Seasonal Affair
Why Is Everyone Extra Horny for Soup These Days?
01.02.20

Is it just me or are people hornier for soup than ever? This pressing question first bubbled up about a month ago, when I texted a friend I was meeting for dinner about where she’d like to go and she responded, “idk but I NEED soup.” We ended up going to a ramen spot in the West Village where I witnessed people alternate between photographing their steaming bowls and inhaling slippery noodles so sensually it made me feel like the whole scene should have been rated R.

A few days later, I was riding the subway when I inadvertently eavesdropped on a conversation between two women:

“So,” said woman #1, eyes glowing conspiratorially. “I finally made the stew.”

“OMG! How was it?” said woman #2, clasping her hands in the universal gesture of love, support, and encouragement.

“Amazinggggg,” said woman #1, smiling knowingly.

The fact that they could refer to a stew as the stew with an implicit understanding of exactly what was being discussed is telling in its own right. The fact that I, a perfect stranger, immediately knew they were talking about Alison Roman’s viral recipe for Spiced Chickpea Stew With Coconut and Turmeric and not talking in code about having sex for the first time is a whole other level of evidence vis-à-vis soup culture’s modern frenzy.

Obsessed

If you type #thestew into Instagram, over 5,000 posts of a creamy yellow concoction will appear on your phone screen. If you type the keyword “soup” into Google, you’ll be treated to a bevy of delightful headlines such as, “Soup. Season.”, “Point/Counterpoint”: Is Soup a Meal?, and “Taco Bell Wants You to Blend Its Tacos Into a Soup for Thanksgiving.” If you walk past the ghost of Dean & Deluca on Broadway in SoHo you’ll likely hear a passerby bemoaning the loss of one of the neighborhood’s most reliable destinations for drinkable workday lunches. If you follow Vera Papisova, Director of Content and Education at Arfa, on social media, you’re likely privy to her #SoupIsTea hashtag. It’s typically accompanied by photos of her drinking soup out of a mug and superseded by multiple screenshots of her followers enthusiastically participating in the movement.

“I’m Russian, so I grew up eating a lot of Russian soups, like borscht, and my mom always gave me broth when I was sick,” Vera told me over email. “I noticed bone broth as a wellness trend in 2015 … and suddenly, bone broth started being served in coffee to-go cups around NYC, which I actually love, but the trend caused a lot of drama—experts argued over the actual health benefits of it.” She went on to explain that the tradition of making broth from animal bones has roots in ancient Chinese medicine, wherein different broths have different medicinal purposes. Since bone broth has started trending in the U.S., she’s noticed that more and more companies are treating soup like a drink—bottling it up so people can consume it the same way they would a juice.

“#SoupIsTea came about a few years ago, when I worked in an office that shall not be named (it was Vogue),” she said when I asked about how her niche-viral hashtag came about. “In one of my first weeks there, we all got an email from the Vogue fashion closet about how someone made popcorn in the kitchen, and it was making the gowns smell because the kitchen and the fashion closet were right next to each other. The email told us to be mindful of food that smelled strongly because it wasn’t professional for cover stars to have to wear gowns that smelled like our lunch, but the joke became that we weren’t allowed to make any food in the kitchen (which was really dramatic but hilarious for obvious reasons). Anyway, I continued to make soup (one of my favorite snacks), and I started saying that soup is tea and not food.”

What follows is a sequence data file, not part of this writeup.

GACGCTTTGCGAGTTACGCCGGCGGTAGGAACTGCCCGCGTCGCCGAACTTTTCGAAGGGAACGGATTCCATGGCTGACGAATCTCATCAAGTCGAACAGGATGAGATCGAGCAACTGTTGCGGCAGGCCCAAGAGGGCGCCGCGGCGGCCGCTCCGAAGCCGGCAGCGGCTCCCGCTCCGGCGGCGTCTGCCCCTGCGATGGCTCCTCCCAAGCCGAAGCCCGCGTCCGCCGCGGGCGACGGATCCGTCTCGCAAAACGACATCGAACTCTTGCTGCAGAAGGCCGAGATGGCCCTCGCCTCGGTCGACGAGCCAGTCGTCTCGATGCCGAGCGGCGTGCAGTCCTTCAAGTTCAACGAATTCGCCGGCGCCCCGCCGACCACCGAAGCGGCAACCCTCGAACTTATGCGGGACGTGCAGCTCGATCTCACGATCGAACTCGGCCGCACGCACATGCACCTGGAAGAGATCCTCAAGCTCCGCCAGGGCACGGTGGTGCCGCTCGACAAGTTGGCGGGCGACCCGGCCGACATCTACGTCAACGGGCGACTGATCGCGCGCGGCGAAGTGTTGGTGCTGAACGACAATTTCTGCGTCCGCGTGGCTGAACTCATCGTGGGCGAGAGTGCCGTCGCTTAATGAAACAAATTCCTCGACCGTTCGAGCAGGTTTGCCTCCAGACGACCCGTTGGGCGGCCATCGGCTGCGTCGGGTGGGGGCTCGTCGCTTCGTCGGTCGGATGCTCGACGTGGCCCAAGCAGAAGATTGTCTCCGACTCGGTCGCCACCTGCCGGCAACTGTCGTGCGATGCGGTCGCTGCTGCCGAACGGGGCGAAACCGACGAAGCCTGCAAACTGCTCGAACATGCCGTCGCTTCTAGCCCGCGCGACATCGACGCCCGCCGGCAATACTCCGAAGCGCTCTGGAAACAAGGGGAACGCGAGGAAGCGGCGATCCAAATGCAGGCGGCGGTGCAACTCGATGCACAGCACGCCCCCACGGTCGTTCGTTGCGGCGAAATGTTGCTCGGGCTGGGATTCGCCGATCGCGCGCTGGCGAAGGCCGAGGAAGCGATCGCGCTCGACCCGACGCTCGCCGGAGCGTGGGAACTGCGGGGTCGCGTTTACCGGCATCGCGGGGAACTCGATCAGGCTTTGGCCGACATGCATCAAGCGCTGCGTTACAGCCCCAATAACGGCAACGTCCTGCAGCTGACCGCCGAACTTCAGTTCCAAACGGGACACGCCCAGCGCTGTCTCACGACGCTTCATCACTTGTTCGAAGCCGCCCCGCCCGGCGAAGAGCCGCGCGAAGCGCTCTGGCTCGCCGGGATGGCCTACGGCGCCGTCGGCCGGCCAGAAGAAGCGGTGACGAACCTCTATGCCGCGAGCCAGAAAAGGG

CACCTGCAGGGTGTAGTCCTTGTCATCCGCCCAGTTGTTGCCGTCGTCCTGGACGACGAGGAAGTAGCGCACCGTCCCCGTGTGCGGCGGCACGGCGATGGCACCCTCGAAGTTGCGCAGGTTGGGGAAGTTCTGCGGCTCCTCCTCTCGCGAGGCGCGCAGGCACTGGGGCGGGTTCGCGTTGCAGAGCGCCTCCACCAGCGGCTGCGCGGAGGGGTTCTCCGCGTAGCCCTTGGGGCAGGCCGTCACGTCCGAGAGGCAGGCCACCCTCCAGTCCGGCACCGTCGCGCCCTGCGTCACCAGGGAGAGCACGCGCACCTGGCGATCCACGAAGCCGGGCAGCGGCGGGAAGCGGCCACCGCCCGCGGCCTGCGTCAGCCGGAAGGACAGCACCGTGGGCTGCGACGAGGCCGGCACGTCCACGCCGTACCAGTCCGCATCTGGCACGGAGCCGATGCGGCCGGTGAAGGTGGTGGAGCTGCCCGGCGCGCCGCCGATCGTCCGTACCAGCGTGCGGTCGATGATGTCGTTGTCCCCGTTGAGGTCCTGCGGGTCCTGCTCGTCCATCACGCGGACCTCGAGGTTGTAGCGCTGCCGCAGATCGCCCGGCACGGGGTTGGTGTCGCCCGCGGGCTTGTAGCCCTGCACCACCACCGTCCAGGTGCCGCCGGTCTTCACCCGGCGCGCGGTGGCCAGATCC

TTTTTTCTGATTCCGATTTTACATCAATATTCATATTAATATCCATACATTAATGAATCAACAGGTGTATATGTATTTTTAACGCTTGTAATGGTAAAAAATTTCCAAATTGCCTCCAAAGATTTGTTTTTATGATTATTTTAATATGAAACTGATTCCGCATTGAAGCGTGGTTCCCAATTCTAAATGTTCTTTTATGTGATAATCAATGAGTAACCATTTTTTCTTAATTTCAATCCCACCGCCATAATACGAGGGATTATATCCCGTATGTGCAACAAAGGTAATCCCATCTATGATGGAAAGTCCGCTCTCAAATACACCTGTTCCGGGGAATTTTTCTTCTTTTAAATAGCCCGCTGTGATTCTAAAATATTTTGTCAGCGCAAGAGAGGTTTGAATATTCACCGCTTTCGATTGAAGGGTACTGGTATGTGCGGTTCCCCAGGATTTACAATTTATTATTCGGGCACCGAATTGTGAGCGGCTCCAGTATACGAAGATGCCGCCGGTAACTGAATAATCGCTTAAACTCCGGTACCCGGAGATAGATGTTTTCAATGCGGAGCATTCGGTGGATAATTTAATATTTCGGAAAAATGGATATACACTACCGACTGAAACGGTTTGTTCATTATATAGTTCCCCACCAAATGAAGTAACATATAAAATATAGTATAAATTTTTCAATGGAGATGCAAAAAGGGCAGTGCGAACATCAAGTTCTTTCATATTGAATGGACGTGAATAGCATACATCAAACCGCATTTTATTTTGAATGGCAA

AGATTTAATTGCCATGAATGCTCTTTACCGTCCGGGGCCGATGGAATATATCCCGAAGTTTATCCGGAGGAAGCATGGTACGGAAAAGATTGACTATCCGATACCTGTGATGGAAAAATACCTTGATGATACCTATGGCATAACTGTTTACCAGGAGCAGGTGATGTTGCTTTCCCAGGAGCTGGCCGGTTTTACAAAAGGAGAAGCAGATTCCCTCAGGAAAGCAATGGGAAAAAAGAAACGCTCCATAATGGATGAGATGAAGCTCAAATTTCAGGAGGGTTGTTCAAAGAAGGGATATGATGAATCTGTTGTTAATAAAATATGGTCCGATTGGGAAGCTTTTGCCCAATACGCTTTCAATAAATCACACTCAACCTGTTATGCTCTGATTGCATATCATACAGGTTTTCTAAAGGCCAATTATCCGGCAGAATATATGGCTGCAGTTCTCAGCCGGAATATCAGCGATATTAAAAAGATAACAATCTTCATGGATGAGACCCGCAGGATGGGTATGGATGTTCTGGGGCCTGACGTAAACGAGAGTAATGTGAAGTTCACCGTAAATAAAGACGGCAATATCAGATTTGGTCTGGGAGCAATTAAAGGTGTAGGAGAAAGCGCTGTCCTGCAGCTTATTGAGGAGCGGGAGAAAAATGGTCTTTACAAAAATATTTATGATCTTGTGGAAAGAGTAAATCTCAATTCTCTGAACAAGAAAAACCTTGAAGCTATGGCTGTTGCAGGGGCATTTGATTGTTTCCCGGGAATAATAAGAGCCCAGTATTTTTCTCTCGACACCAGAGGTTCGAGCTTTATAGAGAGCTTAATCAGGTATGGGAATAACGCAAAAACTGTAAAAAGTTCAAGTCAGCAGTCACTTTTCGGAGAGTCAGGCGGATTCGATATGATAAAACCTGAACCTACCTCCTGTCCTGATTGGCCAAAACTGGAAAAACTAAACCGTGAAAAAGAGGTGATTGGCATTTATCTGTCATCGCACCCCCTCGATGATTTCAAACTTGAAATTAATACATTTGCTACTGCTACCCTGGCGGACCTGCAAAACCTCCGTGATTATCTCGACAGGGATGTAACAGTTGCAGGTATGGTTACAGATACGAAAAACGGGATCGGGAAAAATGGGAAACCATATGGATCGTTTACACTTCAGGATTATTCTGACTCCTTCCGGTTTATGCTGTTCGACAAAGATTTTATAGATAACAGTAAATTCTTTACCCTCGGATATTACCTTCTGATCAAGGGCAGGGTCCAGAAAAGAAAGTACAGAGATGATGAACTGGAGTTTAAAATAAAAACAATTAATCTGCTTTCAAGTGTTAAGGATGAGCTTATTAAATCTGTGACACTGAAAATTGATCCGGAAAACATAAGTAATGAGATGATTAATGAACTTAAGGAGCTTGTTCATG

Such is the richly varied texture of soup culture on the cusp of 2020–to some, it’s tea, to others, it’s prime Instagram content, or a liquid poem, or the culinary equivalent of a steamy love affair. Most recently, thanks to none other than Baby Yoda, it’s also meme fodder:

Needless to say, when a recent episode of The Mandalorian included a short scene of the internet’s favorite fictional infant imbibing soup, a freakout ensued–resulting in the debut of a Baby Yoda soup-drinking doll, not to mention multiple dedicated news stories about the incident.

“All we wanted to do was a zillion takes of how Baby was going to drink his soup,” the episode’s director Bryce Dallas Howard told E! News. “Would he drink it with one hand? With two hands? Sipping it a lot? Sipping it a little bit?”

I could personally discuss the nuances of these questions all day, and I’ve never even watched The Mandalorian. I am merely a speck of human dust upon this earth, no match for the combined allure of both the cutest CGI creation in the history of television and a bowl of what I can only hope is split pea, but in my humble opinion it can’t be a coincidence that the creators behind the show chose soup as Baby Yoda’s scene-stealing meal of choice. They knew exactly what they were doing: formulating the most potent sequence of digital catnip in the history of media.

I’m calmly awaiting the inevitable next phase in soup mania’s trajectory in which a New York City spa starts offering full-body soup dips as a replacement for traditional steam baths and Buzzfeed releases a quiz about what your favorite soup says about you. Until then, I’m off to get a half pint of lentil for lunch.

Photos by Jessica Pettway.
Prop Styling by Sara Schipani.
Art Direction by Lorenza Centi.

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